Monday, March 17, 2008

One More For The Road

While the global financial system is going to hell*, I am still obsessing about the governments's gasoline levy bill in support of road construction, a piece of legislation which, according to today's Sankei Shimbun, the ruling coalition finally admits is unsalvageable.

Still, I cannot let a day go by without a dip into the bottomless cesspit of the offspring of the old Construction and National Land ministries.

The front page of Sunday's Mainichi Shimbun featured the results of an investigation into 50 corporations affiliated with the Ministry of National Land, Infrastructure, Transport and Tourism. The 50 corporations had 7288 employees and 1063 members of the board of directors, a pretty rich 7:1 employees-to-directors ratio.

However, looking more closely, the median was a lot richer. Indeed in 16 of the 50 corporations, the number of members of the board of directors outnumbered the number of employees. The most absurd skewing was found in the National Land Policy Research Council (Kokudo Seisaku Kenkyūkai), an organization boasting 16 directors and 1 employee. Other magnificent organizations included the Tour De Hokkaidō Association (Tsūru do Hokkaido Kyōkai) with 17 directors and 6 employees; the Road Development Promotion Center (Dōro Kaihatsu Shinkō Sentā) with 21 directors and 8 employees; and the Hokkaidō Auto Resort Network Association (oh, I give up) with 24 directors and 6 employees.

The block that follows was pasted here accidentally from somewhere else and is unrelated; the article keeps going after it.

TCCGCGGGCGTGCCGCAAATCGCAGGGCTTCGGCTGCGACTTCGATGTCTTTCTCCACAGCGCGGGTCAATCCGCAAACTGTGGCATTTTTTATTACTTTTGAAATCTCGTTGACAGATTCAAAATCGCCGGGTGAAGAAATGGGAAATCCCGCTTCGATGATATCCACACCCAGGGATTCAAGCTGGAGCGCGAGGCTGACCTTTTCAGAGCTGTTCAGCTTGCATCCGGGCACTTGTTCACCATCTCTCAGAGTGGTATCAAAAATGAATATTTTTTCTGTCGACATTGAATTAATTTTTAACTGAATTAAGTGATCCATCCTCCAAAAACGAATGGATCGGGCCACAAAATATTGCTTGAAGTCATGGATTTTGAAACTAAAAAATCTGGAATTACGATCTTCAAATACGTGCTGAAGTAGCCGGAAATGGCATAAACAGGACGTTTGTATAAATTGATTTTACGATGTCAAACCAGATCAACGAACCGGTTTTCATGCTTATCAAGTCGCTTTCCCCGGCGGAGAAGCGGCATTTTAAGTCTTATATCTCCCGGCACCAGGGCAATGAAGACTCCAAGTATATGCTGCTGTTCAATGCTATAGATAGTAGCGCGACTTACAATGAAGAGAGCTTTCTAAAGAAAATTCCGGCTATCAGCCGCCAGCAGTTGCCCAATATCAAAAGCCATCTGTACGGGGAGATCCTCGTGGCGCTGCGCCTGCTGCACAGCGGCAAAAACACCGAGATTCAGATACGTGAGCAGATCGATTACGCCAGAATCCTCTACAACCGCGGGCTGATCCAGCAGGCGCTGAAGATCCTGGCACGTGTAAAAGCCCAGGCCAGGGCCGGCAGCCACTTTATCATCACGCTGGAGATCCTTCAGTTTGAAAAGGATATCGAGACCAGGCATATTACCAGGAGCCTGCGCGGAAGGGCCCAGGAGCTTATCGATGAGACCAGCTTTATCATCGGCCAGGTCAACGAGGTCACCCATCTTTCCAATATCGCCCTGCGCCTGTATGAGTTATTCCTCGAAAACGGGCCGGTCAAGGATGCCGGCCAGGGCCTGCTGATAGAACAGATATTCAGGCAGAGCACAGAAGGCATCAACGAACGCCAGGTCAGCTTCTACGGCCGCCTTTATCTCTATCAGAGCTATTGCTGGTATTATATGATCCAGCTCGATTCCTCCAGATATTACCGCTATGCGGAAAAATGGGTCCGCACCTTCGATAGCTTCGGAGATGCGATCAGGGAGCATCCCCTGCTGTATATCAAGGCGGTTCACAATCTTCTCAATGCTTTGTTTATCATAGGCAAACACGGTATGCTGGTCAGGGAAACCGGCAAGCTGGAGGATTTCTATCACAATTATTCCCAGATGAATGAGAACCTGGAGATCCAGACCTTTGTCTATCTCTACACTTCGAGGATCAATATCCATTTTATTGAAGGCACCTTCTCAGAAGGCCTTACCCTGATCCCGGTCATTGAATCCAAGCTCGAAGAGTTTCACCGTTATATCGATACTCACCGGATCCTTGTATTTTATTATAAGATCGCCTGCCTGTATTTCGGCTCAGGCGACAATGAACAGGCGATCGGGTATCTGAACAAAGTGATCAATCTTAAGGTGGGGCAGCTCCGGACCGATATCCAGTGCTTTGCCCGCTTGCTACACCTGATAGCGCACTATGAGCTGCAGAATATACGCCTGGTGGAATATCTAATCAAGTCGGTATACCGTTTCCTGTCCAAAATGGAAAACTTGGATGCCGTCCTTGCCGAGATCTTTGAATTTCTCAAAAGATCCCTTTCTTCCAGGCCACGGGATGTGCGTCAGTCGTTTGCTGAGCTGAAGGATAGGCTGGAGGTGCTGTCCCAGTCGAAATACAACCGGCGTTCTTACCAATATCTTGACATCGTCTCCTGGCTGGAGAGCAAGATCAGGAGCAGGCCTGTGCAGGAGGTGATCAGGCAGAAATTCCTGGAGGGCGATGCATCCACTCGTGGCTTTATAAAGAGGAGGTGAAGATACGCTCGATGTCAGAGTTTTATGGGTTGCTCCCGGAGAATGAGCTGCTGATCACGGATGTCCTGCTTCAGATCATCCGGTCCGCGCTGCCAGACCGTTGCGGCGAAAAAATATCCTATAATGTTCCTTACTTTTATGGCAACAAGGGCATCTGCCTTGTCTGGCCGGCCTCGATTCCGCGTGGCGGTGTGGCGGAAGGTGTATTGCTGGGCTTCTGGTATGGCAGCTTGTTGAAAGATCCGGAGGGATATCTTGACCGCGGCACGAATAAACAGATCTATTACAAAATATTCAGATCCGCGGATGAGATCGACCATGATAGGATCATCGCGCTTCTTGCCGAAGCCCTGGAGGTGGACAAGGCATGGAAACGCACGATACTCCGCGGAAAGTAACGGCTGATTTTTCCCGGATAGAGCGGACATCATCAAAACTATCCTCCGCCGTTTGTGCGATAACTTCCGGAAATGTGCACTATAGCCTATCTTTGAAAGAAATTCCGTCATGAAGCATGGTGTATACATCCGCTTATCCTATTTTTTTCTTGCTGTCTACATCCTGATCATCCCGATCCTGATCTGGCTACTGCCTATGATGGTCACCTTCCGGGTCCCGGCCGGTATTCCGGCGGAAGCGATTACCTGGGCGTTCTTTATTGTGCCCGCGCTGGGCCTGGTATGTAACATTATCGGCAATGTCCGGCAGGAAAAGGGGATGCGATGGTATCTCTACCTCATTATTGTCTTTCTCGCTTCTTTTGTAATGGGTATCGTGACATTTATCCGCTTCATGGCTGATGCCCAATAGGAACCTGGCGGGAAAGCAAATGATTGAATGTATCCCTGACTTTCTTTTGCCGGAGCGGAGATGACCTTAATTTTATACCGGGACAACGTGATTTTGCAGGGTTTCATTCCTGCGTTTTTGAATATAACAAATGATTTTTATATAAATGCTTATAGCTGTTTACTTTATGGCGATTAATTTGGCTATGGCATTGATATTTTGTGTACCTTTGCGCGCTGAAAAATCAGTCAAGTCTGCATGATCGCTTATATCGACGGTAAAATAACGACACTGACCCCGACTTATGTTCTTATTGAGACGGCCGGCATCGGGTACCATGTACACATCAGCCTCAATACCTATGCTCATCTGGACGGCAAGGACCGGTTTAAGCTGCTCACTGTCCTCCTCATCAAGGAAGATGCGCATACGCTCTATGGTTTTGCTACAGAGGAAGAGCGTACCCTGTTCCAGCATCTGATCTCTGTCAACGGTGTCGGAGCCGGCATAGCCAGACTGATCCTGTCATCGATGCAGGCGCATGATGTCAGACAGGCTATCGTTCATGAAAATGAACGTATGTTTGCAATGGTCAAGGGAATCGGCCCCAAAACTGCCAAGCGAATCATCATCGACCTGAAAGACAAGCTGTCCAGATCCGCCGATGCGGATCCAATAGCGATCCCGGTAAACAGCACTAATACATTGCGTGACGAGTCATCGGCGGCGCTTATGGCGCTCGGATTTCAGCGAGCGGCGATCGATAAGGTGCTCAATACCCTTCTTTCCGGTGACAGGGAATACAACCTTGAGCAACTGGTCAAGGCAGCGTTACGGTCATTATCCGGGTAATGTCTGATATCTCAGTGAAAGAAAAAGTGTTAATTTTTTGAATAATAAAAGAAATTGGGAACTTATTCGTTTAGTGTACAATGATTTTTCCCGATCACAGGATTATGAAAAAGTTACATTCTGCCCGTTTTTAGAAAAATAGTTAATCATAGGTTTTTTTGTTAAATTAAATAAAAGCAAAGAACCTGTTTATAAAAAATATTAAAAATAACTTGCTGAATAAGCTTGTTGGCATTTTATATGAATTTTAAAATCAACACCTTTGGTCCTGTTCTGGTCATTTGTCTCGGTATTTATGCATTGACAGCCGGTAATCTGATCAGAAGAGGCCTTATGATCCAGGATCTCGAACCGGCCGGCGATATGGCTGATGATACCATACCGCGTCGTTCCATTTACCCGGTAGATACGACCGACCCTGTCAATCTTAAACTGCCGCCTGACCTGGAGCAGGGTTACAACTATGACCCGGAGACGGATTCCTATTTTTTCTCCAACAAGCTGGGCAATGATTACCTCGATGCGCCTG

Did anyone say anything about amakudari positions? A check of the 16 directors of the National Land Policy Research Council found that 9 were retired bureaucrats. Ouch.

Here is the original article.

Of course we also have today's report that the DPJ is asking questions about the 2.3 billion yen paid out over the last five years though the MLITT's "special road equipment account book" (道路整備特別会計) for taxi tickets for ministry employees traveling to and from the Ministry's eight regional equipment centers.

As much as the revision of the Constitution, as much as a reinterpretation of the ban on participation in collective self-defense, the attempt to wrestle down the road construction beast is a struggle over the identity of Japan. If the road lobby can be killed or restrained, much of what has been "Japan" and the "Japanese way of doing things" will cease to exist. Certainties will crumble...and many things considered "difficult" will suddenly become "possible."

Every little of light shone upon the monster weakens it. Every pinprick is making it bleed a little more, slowing it down.

* The void is filled by a depressed and angry Nihon Cassandra posting up a philippic from London.

1 comment:

Jan Moren said...

"an organization boasting 16 directors and 1 employee. "

Well, someone has to book the venue and pour sake during the directors' meetings.